American-style politics like to shift blame to someone else. They want a “morning after” pill. Force the Chinese to suddenly valuate the RMB, so overnight, Chinese manufactured goods become more expensive for the Americans. They’d prefer the Chinese to be blamed for making too expensive stuff in case the American public gets upset for not able to buy enough.

See this New York Times article, “Inflation in China Poses Big Threat to Global Trade.” You see how this works? Yesterday, it was “cheap” Chinese goods wrecking havoc on world trade. Now that there is inflation in China and goods from there are more expensive, the global trade is again threatened. The editors at the New York Times are idiots or they believe Americans are. One must be true.

How the New York Times treat the issues of deficits in America is emblematic of what is wrong with the country. Everyone likes to blame. Nobody seems to truly care about solving problems. In fact, the question of who is the idiot above is irrelevant to the likes of the NYT. As long as they blame and Americans are upset, they generate more revenue.

American politicians and the American media seem to have an incestuous relationship, don’t they? Wolff puts it more nicely – the country cannot make smart and longer term decisions. I would have to agree with the CCTV panel’s more blunt characterization – that’s because American politicians and media are cowards. Will they ever have the courage to offer up a narrative of reducing consumption, lowering expectations on entitlements, and cut back on that out-sized military?

  1. SilentChinese
    May 2nd, 2011 at 13:34 | #1

    Let me put my macro-econ hats on…

    If RMB revalue up XX% vs US Dollar tomorrow, it would also mean China’s Nominal GDP in dollar terms went up XX% vs US.
    you can’t try to keep china down by force her to re-value the currency AT SAME TIME expecting somehow to knock her off the upward trend she has been on. Those would do exactly the opposite.

    Revalue or not for china IMHO does not really matter in long term.
    In long term it is only the (phenomenal) per-capita productivitiy growth (assume her population would not implode overnight) that propelled the country upward. Exchange rate as a long term issue is just smoke and mirrors. inflation and/or productivity growth would deal with the exchange rate issue one way or the other. a violatal exchange rate on other hand would have detrimental affects that could de-rail a country’s long term economic growth.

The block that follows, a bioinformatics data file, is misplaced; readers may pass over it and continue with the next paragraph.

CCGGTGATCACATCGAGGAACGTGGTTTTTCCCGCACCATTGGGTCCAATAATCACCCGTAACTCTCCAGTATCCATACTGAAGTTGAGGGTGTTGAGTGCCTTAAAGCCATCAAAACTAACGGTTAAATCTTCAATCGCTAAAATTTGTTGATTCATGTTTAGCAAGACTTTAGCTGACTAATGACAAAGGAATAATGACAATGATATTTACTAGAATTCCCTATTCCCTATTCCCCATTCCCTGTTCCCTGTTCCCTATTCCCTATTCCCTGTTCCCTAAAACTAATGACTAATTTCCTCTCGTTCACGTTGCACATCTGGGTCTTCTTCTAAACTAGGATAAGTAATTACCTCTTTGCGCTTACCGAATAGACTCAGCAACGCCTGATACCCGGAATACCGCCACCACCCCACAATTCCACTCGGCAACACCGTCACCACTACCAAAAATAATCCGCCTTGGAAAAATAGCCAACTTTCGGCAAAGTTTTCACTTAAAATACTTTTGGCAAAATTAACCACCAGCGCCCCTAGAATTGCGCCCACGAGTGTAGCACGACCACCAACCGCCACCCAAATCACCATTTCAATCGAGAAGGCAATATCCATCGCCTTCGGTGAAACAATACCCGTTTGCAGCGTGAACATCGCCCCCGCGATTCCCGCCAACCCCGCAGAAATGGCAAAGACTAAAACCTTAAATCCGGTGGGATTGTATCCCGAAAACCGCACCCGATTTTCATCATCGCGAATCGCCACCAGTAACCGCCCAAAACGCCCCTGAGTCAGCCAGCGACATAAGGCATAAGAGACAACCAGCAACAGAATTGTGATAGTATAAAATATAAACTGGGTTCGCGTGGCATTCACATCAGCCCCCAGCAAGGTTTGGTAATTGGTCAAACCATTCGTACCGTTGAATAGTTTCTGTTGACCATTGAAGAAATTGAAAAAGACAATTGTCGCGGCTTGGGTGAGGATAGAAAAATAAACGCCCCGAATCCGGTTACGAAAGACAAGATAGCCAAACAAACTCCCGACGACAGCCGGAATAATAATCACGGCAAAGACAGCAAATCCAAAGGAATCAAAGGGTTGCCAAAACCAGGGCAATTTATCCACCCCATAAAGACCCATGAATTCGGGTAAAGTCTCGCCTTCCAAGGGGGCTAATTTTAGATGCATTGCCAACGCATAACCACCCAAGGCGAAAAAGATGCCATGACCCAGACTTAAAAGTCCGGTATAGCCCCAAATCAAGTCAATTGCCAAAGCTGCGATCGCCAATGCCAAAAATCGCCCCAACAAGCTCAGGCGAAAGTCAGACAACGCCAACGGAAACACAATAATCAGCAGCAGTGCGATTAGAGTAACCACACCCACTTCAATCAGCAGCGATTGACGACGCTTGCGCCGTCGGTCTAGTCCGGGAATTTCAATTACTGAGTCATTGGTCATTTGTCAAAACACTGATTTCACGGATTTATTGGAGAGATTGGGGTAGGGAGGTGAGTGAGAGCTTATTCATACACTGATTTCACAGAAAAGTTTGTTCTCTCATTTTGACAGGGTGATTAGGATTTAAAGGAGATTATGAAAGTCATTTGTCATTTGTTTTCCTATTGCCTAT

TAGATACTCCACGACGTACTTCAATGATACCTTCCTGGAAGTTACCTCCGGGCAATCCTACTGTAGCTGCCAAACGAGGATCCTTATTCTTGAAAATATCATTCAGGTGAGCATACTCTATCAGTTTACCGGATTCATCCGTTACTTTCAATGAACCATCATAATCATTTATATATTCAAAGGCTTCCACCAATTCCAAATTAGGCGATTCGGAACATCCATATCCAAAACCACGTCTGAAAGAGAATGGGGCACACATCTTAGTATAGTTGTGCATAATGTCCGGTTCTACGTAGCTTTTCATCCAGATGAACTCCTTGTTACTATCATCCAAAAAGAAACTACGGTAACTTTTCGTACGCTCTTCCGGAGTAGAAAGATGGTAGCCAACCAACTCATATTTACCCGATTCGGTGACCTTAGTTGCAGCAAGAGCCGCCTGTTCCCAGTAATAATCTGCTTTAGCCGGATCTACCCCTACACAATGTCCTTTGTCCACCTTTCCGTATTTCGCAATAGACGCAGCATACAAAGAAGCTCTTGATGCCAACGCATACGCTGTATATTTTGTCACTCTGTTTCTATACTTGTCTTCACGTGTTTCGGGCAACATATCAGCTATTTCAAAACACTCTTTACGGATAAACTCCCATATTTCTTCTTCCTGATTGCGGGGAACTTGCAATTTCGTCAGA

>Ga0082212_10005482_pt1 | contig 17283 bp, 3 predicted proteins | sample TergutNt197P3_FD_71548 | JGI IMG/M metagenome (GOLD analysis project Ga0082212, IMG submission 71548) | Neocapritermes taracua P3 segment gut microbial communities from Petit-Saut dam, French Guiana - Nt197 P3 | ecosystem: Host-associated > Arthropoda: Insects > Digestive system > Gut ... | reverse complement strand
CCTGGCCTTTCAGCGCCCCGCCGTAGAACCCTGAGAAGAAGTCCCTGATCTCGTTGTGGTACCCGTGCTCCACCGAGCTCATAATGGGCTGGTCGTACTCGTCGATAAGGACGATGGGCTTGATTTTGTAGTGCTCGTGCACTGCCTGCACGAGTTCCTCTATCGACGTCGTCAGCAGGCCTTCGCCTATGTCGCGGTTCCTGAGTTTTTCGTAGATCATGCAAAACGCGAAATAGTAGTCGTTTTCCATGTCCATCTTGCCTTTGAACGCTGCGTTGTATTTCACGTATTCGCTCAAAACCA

pratical side do you really want to inject shock into THE global growth engine that is pulling everyong out of recession right now in this anemic global economy?

    pseudo-econo-politicans should just shut their trap and walk away quietly before they screw things up more than it already is.

  2. SilentChinese
    May 2nd, 2011 at 13:36 | #2

    Yeah the last paragraph summed it up nicely. American Media and Politicans are dumb f*cks.

  3. syuintseng
    May 2nd, 2011 at 19:54 | #3

    China can’t continue to develop in this way.I can say that Chinese workers are exploited by western countries capitalists,not working for China.

  4. May 2nd, 2011 at 21:04 | #4

    I disagree with the premise that one outsources “growth.”

    Growth is not a zero sum game. Suppose U.S. is slated to have 5% growth. Trading with China – sourcing some jobs to China – does not per se cut into the 5% growth.

    When HP moves a factory to China, it does so because it provides a net benefit to HP. When Americans decides to buy from China instead of making it itself, it’s because doing so provides a net benefit to America. If the U.S invests the resources and money saved from trading with China, putting it to productive use, U.S. will have more than 5% growth.

    Trade becomes a win-win.

    America’s problem is not outsourcing, but what it decides to do after the outsourcing. With $ and resources freed to do things, it chose to devote almost everything it had into certain “service” sectors – especially financial sectors – not just the part that made the economy more productive, but the part that created ponzi schemes and bubbles.

    For the longest time, the British, Americans, Spanish, etc. thought they found a new paths to wealth – the financial gimmickry path. It developed good lifestyle, but now it’s clear that it needs to revitalize the path to true wealth – which is to create, to innovate – not just to be rich. The West still has the core to do that, but merely blaming others and trade won’t get it revitalized any time soon.

  5. May 2nd, 2011 at 23:23 | #5

    @Allen, #4

    I am glad you brought this point up, and overall I tend to see it the same way as you do. But in agreeing with this “exporting growth” view, I guess I was thinking in a narrower context:

    When time is good, the thinking was to let others do the low margin and grunt work. Keep the high paying jobs and make tons of money. Let others pollute their environment. Invest in other high margin and high growth areas. Sure, financial gimmickry like derivatives included. This was the U.S. thinking.

    During bad times when unemployment is high, it is a natural tendency to want to even perform menial jobs domestically. Granted, there are tons of fruit picking jobs throughout America that are only being filled by non-citizen migrant workers. There are other ones too. Unemployment benefits still pay better so they opt to remain home.